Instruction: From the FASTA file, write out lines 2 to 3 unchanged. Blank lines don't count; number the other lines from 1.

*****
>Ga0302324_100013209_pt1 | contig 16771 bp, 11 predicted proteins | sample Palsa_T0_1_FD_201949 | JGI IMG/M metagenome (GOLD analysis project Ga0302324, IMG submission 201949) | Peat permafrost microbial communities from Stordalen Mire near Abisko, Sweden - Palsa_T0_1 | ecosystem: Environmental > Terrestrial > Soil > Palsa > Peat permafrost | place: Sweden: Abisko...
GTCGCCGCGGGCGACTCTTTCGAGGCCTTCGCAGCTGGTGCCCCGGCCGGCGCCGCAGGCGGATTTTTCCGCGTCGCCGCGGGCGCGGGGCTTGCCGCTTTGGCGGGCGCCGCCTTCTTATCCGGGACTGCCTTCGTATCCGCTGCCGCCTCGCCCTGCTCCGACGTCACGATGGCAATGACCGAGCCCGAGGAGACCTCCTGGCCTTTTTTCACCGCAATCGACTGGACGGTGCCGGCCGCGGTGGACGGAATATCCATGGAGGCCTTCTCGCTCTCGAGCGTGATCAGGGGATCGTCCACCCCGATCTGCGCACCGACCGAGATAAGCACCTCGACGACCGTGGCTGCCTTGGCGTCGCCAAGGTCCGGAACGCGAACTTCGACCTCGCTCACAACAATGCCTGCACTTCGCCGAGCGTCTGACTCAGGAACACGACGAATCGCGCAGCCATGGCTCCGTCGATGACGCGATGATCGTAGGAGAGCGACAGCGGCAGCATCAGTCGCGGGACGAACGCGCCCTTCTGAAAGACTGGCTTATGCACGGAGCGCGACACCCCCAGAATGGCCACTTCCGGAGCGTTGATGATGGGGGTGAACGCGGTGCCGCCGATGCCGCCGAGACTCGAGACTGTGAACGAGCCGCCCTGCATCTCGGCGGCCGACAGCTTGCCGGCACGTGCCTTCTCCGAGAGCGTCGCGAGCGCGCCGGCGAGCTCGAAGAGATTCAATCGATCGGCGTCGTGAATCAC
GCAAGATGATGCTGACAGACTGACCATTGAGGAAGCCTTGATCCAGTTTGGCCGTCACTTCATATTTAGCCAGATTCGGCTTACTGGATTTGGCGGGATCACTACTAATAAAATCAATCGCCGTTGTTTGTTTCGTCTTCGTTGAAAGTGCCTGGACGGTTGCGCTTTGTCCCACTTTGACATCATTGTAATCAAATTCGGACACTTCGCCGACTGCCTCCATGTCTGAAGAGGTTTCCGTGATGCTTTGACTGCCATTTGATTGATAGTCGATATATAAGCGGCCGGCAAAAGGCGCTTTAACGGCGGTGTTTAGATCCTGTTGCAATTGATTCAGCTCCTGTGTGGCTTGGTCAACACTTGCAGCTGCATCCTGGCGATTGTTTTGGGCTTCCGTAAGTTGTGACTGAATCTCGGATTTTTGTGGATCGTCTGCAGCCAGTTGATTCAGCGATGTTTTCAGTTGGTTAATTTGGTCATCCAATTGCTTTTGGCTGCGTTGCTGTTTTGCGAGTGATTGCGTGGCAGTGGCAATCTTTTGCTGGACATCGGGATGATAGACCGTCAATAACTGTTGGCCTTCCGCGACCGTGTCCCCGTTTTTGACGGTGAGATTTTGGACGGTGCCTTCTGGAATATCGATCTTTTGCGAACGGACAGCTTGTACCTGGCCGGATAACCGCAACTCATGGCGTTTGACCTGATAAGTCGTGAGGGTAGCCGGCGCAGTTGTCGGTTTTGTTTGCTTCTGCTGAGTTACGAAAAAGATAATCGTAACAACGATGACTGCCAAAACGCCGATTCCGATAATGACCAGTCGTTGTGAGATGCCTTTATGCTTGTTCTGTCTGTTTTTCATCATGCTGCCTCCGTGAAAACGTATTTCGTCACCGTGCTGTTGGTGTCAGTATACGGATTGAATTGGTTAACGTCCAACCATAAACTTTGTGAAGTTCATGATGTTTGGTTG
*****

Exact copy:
GTCGCCGCGGGCGACTCTTTCGAGGCCTTCGCAGCTGGTGCCCCGGCCGGCGCCGCAGGCGGATTTTTCCGCGTCGCCGCGGGCGCGGGGCTTGCCGCTTTGGCGGGCGCCGCCTTCTTATCCGGGACTGCCTTCGTATCCGCTGCCGCCTCGCCCTGCTCCGACGTCACGATGGCAATGACCGAGCCCGAGGAGACCTCCTGGCCTTTTTTCACCGCAATCGACTGGACGGTGCCGGCCGCGGTGGACGGAATATCCATGGAGGCCTTCTCGCTCTCGAGCGTGATCAGGGGATCGTCCACCCCGATCTGCGCACCGACCGAGATAAGCACCTCGACGACCGTGGCTGCCTTGGCGTCGCCAAGGTCCGGAACGCGAACTTCGACCTCGCTCACAACAATGCCTGCACTTCGCCGAGCGTCTGACTCAGGAACACGACGAATCGCGCAGCCATGGCTCCGTCGATGACGCGATGATCGTAGGAGAGCGACAGCGGCAGCATCAGTCGCGGGACGAACGCGCCCTTCTGAAAGACTGGCTTATGCACGGAGCGCGACACCCCCAGAATGGCCACTTCCGGAGCGTTGATGATGGGGGTGAACGCGGTGCCGCCGATGCCGCCGAGACTCGAGACTGTGAACGAGCCGCCCTGCATCTCGGCGGCCGACAGCTTGCCGGCACGTGCCTTCTCCGAGAGCGTCGCGAGCGCGCCGGCGAGCTCGAAGAGATTCAATCGATCGGCGTCGTGAATCAC
GCAAGATGATGCTGACAGACTGACCATTGAGGAAGCCTTGATCCAGTTTGGCCGTCACTTCATATTTAGCCAGATTCGGCTTACTGGATTTGGCGGGATCACTACTAATAAAATCAATCGCCGTTGTTTGTTTCGTCTTCGTTGAAAGTGCCTGGACGGTTGCGCTTTGTCCCACTTTGACATCATTGTAATCAAATTCGGACACTTCGCCGACTGCCTCCATGTCTGAAGAGGTTTCCGTGATGCTTTGACTGCCATTTGATTGATAGTCGATATATAAGCGGCCGGCAAAAGGCGCTTTAACGGCGGTGTTTAGATCCTGTTGCAATTGATTCAGCTCCTGTGTGGCTTGGTCAACACTTGCAGCTGCATCCTGGCGATTGTTTTGGGCTTCCGTAAGTTGTGACTGAATCTCGGATTTTTGTGGATCGTCTGCAGCCAGTTGATTCAGCGATGTTTTCAGTTGGTTAATTTGGTCATCCAATTGCTTTTGGCTGCGTTGCTGTTTTGCGAGTGATTGCGTGGCAGTGGCAATCTTTTGCTGGACATCGGGATGATAGACCGTCAATAACTGTTGGCCTTCCGCGACCGTGTCCCCGTTTTTGACGGTGAGATTTTGGACGGTGCCTTCTGGAATATCGATCTTTTGCGAACGGACAGCTTGTACCTGGCCGGATAACCGCAACTCATGGCGTTTGACCTGATAAGTCGTGAGGGTAGCCGGCGCAGTTGTCGGTTTTGTTTGCTTCTGCTGAGTTACGAAAAAGATAATCGTAACAACGATGACTGCCAAAACGCCGATTCCGATAATGACCAGTCGTTGTGAGATGCCTTTATGCTTGTTCTGTCTGTTTTTCATCATGCTGCCTCCGTGAAAACGTATTTCGTCACCGTGCTGTTGGTGTCAGTATACGGATTGAATTGGTTAACGTCCAACCATAAACTTTGTGAAGTTCATGATGTTTGGTTG